| 3.7°C Dublin

Rainfall running at a fifth of our June average


Lambs grazing on a farm at Ratheen Darragh, Borris Co Carlow. Unlike this scene, spring conditions have proved difficult.

Lambs grazing on a farm at Ratheen Darragh, Borris Co Carlow. Unlike this scene, spring conditions have proved difficult.

Lambs grazing on a farm at Ratheen Darragh, Borris Co Carlow. Unlike this scene, spring conditions have proved difficult.

June has proven to be a particularly dry month here in Lyons.

At the time of writing(June 26) our monthly rainfall is running at just 22pc of our 10-year average resulting in a drop in grass growth in the last two weeks in particular.

At the moment the sheep grazing ground is growing 40kg DM/ha/day so we are desperately in need of rain.

The dairy ground at Lyons is faring much better with a daily growth of 62 kg DM/ha. As the sheep ground is elevated with a much shallower layer of top soil it is particularly susceptible to dry conditions.

Both are relatively freshly reseeded, so it is not an issue of pasture age.

With the exception of the repeats our lambs are now all weaned. The twins which are enrolled in Connie Grace's mixed species grazing study were weaned at 14 weeks of age and achieved an average live weight at weaning of 34kg. This represents a daily live weight gain from birth of 287g per day.

These farmlets are stocked at 12.5 ewes/ha. The twins not enrolled in the grazing study along with any single and triplet born lambs were weaned at 13 weeks of age and hit 33kg live weight.

Grass demand The non-experimental animals are grazing silage (cut May 15) after grass, while the experimental lambs remain within their experimental farmlets. Lambs are grazing down to a post grazing sward height of 5 cm with the ewes then coming in to take it down to 4.25cm.

With the ewes now weaned their daily grass demand has dropped from 2.3kg DM just prior to weaning to 0.8kg DM immediately post weaning. This demand will increase two-fold between now and September.

We do not house ewes, but they are stocked heavily immediately post weaning to shut down milk production.

Care should be taken not to over restrict ewes as this time or twin-lamb type symptoms can appear. The ewes had an average BCS of 2.9 at weaning. We are budgeting on a daily grass DM demand for our lambs of 1.2kg.

Only 2.5pc of the experimental lambs were ready for slaughter at weaning. They had an average live weight of 44.4kg and killed out at 47.4pc to give a carcass of 21.05kg.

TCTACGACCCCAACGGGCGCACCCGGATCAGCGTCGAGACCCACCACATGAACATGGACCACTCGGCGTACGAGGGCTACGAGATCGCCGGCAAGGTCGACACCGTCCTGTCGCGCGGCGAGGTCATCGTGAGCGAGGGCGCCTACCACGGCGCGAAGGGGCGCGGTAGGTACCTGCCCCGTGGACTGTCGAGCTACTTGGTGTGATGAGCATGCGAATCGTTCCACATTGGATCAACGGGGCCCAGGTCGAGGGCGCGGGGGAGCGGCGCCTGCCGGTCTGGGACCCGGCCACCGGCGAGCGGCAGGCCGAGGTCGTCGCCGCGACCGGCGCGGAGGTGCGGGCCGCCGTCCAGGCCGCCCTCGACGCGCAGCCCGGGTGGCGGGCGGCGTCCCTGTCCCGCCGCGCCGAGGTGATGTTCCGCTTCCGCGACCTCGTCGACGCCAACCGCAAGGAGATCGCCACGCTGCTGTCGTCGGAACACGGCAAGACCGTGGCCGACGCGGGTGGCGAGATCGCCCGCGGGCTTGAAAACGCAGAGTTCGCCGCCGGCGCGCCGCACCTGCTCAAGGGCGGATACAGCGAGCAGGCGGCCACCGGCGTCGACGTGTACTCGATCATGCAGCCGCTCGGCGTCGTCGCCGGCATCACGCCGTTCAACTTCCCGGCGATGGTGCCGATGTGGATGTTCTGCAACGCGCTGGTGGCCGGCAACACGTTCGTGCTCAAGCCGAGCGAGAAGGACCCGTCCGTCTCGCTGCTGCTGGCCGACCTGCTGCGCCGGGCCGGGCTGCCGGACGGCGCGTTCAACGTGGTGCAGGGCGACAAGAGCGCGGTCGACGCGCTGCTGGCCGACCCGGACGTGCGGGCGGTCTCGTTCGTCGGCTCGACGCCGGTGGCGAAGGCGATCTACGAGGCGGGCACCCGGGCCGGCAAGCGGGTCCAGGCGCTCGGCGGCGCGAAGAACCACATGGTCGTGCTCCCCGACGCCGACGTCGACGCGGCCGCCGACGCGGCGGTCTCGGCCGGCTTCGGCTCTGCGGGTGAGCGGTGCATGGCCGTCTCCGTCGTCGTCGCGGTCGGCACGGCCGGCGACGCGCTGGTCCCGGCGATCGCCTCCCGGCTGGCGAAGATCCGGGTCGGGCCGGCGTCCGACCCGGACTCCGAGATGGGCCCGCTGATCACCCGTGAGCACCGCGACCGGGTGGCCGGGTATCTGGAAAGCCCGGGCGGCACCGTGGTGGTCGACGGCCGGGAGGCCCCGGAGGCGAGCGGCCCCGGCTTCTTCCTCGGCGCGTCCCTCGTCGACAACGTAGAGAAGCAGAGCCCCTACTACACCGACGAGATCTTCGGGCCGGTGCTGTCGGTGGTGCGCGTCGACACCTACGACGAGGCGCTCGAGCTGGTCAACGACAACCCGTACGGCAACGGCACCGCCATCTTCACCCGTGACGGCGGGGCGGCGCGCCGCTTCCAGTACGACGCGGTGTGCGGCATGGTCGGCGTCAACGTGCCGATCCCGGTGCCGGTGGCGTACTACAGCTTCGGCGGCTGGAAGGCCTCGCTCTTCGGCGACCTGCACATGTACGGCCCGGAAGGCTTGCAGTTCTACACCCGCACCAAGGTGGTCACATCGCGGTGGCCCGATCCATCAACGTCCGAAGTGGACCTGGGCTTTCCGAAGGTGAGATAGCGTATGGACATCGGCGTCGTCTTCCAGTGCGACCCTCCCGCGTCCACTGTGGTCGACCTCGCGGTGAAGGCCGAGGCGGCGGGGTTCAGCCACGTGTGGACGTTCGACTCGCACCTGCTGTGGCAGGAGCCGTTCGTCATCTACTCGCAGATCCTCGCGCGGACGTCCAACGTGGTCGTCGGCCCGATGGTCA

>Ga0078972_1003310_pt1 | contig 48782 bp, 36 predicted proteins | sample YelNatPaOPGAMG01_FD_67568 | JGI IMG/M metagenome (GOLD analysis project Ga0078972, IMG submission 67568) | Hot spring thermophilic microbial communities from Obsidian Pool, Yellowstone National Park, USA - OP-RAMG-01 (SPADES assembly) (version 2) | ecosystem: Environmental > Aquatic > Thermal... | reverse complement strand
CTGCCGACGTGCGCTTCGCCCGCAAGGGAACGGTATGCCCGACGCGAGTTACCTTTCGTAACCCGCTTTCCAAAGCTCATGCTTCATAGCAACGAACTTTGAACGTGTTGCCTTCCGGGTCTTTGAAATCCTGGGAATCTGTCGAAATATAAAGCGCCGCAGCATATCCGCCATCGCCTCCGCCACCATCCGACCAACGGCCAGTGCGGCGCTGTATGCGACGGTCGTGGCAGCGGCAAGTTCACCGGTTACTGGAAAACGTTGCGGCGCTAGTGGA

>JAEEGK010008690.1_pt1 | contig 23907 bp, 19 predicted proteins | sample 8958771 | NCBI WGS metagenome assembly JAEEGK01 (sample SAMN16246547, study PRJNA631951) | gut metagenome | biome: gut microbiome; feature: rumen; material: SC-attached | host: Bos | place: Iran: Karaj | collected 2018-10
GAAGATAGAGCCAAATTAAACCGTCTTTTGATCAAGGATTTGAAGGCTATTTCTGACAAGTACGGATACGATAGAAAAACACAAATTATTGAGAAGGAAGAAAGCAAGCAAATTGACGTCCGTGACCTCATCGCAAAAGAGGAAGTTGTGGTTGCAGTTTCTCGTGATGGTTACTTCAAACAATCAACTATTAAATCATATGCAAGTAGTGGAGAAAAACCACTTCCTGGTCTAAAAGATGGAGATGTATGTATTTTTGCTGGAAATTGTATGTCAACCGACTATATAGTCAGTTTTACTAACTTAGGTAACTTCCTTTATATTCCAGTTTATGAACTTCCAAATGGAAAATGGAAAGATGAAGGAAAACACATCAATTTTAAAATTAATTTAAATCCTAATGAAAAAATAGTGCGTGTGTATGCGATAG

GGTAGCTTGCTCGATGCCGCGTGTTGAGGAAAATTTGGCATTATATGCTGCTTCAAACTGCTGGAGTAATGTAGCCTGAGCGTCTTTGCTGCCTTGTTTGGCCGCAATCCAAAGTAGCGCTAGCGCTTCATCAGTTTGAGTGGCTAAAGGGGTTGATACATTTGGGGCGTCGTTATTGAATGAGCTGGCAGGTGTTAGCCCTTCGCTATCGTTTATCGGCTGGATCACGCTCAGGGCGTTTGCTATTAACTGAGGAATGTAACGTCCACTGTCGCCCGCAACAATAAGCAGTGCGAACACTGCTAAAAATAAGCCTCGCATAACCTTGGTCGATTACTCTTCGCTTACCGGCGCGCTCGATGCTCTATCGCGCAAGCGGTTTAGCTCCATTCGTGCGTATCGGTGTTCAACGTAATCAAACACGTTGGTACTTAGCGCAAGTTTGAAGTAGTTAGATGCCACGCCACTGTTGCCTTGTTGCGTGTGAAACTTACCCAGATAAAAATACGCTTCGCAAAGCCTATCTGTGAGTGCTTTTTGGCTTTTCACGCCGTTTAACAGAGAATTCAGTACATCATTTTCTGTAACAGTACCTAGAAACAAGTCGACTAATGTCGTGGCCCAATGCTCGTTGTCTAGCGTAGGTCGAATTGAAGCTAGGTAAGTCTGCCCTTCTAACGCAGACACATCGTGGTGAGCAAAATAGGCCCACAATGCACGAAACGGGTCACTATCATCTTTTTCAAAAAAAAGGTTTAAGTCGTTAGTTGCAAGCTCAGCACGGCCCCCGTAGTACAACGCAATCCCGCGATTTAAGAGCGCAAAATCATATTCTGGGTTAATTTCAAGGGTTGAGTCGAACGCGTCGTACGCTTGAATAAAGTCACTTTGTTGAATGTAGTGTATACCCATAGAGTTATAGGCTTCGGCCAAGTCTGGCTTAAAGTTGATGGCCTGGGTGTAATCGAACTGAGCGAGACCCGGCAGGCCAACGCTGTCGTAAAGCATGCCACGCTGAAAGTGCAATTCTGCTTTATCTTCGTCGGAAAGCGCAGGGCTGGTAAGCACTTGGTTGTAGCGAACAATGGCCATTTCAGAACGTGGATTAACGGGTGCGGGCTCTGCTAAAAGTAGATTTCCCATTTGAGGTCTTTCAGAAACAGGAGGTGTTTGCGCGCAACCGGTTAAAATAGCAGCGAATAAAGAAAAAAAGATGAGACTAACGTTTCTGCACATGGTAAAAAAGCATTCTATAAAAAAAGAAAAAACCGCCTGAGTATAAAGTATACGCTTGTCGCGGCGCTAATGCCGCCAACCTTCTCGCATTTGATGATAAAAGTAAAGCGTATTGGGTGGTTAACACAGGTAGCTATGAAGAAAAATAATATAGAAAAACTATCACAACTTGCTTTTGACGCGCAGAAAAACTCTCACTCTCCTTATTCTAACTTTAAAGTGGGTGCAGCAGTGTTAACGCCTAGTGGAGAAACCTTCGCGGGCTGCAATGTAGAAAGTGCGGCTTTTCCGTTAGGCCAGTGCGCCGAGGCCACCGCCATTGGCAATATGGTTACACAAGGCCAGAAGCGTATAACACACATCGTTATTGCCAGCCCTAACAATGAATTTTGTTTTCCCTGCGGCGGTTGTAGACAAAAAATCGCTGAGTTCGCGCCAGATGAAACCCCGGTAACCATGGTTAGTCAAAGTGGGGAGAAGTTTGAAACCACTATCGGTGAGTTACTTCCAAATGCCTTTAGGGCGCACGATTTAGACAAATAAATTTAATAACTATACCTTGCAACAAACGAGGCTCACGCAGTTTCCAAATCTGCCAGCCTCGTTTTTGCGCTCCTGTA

These lambs were on average 100 days old at slaughter and had a birth weight of 6.4kg.

These lambs grew at 380g per day from birth to slaughter. It reaffirms the relationship between birth weight and subsequent lamb growth rate, it's just a pity there was not a few more ready for the trailer!!

Average faecal egg counts in the lambs at 12 weeks of age were 90 eggs per gram. This was two weeks after a levamisole drench.

Fourteen week egg counts are being finalised at the time of writing but growth rates in the final two weeks pre weaning would suggest there is no issue.

There have been a few incidences of maggots in the lambs at this stage and we will treat them shortly with a pour-on. The ewes will also be dipped in the coming weeks.

With the use of any product on finishing lambs care is required with the withdrawal periods. We will use Clikzin this year. This has a withdrawal period of just seven days and offers a maximum of eight weeks protection.

Even at a modest post weaning performance of 150g/day, lambs will achieve a live weight gain of 8.5kg in an eight week period.

So any lamb weighing 36kg or over will finish within the protection period of the above product.

Along with thousands of sheep farmers, I attended Sheep2015 on June 20 in Athenry.

There was a wealth of information on the day and I felt the presentation of this information made it easy to capture the main highlights of each village.

As with most things in life, there is no single 'silver bullet' in sheep farming to increase profitability; the way forward lies in improving many small aspects of the system.

Land tends to be the limiting factor for most Irish farms, and lamb sales the main generator of income.

The potential to increase profit through improving stocking rate and litter size was evident in Athenry, but the management required to achieve this must not be underestimated.

Dr Tommy Boland lectures in sheep production at Lyons farm, UCD


Indo Farming